Before you apply antifouling (see How to prepare and apply antifouling), it pays to understand what paint you should use and understand how it works.
There are many tasks that have become easier and more cost effective over time thanks to improvements in technology. However, that’s not true of antifouling paints. Even though most manufacturers are investing plenty of research in improved formulations, the problem is that the ultimate protection for the bottom of your boat is incompatible with the health of the marine environment as a whole. Put simply, keeping too many boats in one location over a long period of time means that high-strength antifouling products not only keep the bottom of a boat clean, but they also become responsible for slowly wiping out marine life in a wider area.
Get to know your biocides
While the first high-profile change was in 1987 when the use of tri-butyl tin (commonly known as TBT) was banned Europe-wide on boats under 25 metres, the noose of legislation has continued to slowly tighten.
In order to choose the best antifouling product for your boat, it’s important to have an appreciation of the types of biocide that are typically used in antifouling paints. The most common is copper oxide, which copes well with keeping weed and animal fouling at bay. However, it’s much less effective at preventing slime, which is why more expensive brands also include various organic biocides.
Below is an outline of what antifouling paint you might want to choose for different types of boat and patterns of use. It’s important to recognise that the optimum type changes not just for different styles of boats, but also how often the boat is used and the purpose for which the vessel is used.
1. 33ft sailing cruiser
Boat used: minimum three weekends a month May to September
This boat is one of the easier ones to protect, so a mid-priced eroding product such as International Cruiser Uno or Hempel Cruising Performer will have a reasonable chance of doing the job with acceptable efficiency. There are a number of reasons for this: firstly, if slime forms towards the end of the season, then on a cruising sailboat it’s critical to neither performance nor fuel economy. Secondly, the very fact that the boat is used regularly will help the eroding antifouling paint to do its job, thereby minimising the build up of slime in the first place. Thirdly the relatively short (five month) season means that prolonged protection is not required.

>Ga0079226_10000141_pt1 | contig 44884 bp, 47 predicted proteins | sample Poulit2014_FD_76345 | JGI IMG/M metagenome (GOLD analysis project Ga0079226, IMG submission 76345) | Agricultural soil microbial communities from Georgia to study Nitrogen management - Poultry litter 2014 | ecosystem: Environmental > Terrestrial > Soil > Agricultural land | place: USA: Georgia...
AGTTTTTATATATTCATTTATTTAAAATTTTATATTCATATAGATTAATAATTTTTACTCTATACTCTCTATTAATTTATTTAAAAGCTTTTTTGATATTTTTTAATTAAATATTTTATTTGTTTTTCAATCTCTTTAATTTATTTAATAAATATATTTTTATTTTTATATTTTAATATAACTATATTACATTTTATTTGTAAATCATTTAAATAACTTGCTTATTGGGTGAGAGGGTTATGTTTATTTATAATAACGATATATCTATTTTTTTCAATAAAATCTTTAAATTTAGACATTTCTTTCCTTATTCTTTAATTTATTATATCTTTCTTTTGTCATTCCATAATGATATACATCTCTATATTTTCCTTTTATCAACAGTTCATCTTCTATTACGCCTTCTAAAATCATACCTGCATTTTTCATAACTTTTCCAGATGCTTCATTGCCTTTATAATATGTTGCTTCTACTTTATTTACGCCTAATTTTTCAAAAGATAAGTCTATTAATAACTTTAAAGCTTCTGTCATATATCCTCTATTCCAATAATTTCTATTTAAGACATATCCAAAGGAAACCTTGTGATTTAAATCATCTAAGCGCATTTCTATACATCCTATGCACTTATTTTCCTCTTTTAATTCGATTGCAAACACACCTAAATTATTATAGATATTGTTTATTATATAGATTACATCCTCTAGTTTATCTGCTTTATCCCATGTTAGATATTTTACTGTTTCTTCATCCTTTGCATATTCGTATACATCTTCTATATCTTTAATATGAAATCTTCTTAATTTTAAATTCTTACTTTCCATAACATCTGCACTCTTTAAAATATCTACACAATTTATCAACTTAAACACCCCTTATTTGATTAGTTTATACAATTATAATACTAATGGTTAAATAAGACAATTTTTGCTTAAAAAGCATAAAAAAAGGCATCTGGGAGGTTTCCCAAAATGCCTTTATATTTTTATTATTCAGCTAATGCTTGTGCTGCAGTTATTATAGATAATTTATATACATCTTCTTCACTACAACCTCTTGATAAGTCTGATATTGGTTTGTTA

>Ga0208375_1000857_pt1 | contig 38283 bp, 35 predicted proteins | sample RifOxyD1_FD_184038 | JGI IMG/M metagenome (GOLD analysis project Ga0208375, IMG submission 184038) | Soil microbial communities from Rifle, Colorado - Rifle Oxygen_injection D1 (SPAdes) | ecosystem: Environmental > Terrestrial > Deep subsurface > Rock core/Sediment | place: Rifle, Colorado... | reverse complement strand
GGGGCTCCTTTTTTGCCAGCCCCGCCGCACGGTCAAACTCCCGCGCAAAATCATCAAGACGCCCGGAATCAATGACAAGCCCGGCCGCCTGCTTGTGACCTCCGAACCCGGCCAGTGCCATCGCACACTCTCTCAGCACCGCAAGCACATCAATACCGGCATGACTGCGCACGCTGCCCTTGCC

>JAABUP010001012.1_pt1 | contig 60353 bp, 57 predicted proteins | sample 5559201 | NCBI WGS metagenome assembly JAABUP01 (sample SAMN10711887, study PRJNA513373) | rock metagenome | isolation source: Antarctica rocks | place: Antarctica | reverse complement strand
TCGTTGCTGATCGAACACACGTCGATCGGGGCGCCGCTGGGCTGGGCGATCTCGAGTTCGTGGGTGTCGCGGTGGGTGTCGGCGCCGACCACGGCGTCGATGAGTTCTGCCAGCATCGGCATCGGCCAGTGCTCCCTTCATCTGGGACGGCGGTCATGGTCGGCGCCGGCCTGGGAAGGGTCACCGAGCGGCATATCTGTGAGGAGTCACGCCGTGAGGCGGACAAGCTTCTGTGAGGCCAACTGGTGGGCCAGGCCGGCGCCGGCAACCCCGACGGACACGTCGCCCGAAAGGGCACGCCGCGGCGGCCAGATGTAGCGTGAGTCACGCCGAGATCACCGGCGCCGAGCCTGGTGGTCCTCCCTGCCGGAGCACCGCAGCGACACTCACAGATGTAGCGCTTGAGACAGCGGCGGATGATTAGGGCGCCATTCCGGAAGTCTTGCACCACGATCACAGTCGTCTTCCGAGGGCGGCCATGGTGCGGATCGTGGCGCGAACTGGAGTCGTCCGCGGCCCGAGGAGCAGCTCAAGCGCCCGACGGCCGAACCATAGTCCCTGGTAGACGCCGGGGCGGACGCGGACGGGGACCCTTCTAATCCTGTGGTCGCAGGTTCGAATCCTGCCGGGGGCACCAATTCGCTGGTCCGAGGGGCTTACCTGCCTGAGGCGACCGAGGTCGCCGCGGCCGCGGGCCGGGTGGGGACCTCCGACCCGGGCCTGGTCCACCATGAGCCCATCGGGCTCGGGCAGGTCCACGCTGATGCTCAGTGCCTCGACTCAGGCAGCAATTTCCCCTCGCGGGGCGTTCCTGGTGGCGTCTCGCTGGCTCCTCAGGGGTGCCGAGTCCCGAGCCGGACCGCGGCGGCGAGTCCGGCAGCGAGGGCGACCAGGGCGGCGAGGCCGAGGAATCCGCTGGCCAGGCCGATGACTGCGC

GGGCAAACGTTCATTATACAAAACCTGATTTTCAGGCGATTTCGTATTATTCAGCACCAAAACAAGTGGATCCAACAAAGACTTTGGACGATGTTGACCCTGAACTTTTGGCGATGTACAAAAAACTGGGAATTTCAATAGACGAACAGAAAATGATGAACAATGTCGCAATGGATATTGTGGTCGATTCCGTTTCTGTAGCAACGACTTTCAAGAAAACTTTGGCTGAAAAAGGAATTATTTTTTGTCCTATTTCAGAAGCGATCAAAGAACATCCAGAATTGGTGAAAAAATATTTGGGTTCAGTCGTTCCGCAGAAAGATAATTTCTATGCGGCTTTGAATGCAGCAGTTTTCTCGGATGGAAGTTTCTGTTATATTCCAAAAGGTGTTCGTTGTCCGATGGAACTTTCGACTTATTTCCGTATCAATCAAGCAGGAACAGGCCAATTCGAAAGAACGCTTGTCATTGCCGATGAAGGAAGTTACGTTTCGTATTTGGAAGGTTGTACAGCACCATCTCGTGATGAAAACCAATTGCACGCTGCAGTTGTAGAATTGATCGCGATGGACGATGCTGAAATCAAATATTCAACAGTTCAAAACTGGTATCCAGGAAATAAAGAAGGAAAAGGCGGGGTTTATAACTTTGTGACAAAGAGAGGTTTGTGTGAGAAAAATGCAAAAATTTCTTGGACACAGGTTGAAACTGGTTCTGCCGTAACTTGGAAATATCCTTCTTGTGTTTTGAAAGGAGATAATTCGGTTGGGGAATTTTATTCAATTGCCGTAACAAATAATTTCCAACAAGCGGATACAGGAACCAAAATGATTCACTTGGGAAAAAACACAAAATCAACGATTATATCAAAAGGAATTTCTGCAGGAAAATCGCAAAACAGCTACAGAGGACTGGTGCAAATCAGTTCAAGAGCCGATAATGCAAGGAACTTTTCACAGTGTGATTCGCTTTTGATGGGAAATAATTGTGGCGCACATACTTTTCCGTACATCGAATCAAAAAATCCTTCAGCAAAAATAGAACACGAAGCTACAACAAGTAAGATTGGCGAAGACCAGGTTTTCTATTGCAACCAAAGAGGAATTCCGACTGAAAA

2. 36ft racing yacht
Boat use: One or two cross Channel or similar races per month, over a seven month season.
This is a much tougher scenario, as the boat is used less frequently over a longer season, which gives more time for slime to build up between outings. In addition, any slime that does form will quickly take the edge of the boat’s performance and while losing 0.2 knots won’t matter much to a cruising yacht, for a racing boat it can make a half hour difference on a 100-mile race.
For this boat a quality hard racing antifouling paint such as Nautix A4, Hempel Hard Racing or Flag Performance Extra will give excellent short term protection and allow the boat to be lifted to clean the hull before your most important races.
3. 42ft long distance cruiser
Boat use: continuous cruising in warm waters for 10 months per year.
If you’re in a position to clean the bottom of the hull from the water, then a product such as Coppercoat would be worth considering and may eventually repay its high up-front cost several times over. While this isn’t as good at preventing slime as conventional antifouling paints with a relatively high organic biocide content, particularly for boats that don’t move much. However, if you’re regularly on the move and tend to anchor and swim in the kind of places where it’s easy to give the bottom of the boat a quick wipe periodically this may be a good choice.
Alternatively, a high-performance eroding antifoul such as International Micron Extra 2 or Hempel’s Ocean Performer will keep marine life at bay for longer than lesser products.
4. 40ft planing motor yacht with 23-knot cruising speed
Use: one weekend per month, plus a two-week summer 400 mile cruise
Just as the racing yacht needs to avoid the build up of slime, the same is true of fast power boats. Even a small amount of growth will increase the amount of power needed to get on the plane, significantly increasing friction, and therefore fuel consumption, at speed.
Most eroding antifouling paints are not recommended for speeds above 17 knots, so this factor is likely to limit you to the hard racing types – as with racing yachts it’s worth choosing a top quality product as the relatively modest extra cost will easily be covered by fuel savings. In addition, you’ll want the hull and propellers to be as clean as possible for your summer trip, so schedule a lift out and pressure wash as close to the start of this as you can.
5. 25ft RIB or sportscruiser
Use: Bank holiday and occasional long weekends from Easter to September, plus a handful of day trips during a two week summer holiday.
For a boat like this the arguments against even bothering with antifouling get stronger each year. Given that it’s next to impossible to keep the bottom of a boat that’s only occasionally used clean, and this type of boat is very sensitive to any layer of slime, for most owners it would be better to admit defeat. Instead of keeping the boat afloat, book a slot in a dry stack.
This means you won’t need to pay for moorings, or for annual antifouling, yet the bottom will always be clean when you want to use the boat. In addition, given that most drystack facilities provide a degree of protection from the elements, it will also be dry and clean each time you want to go out.
For more information and advice on antifouling paint, see: How to prepare and apply antifouling or How to choose antifouling paint.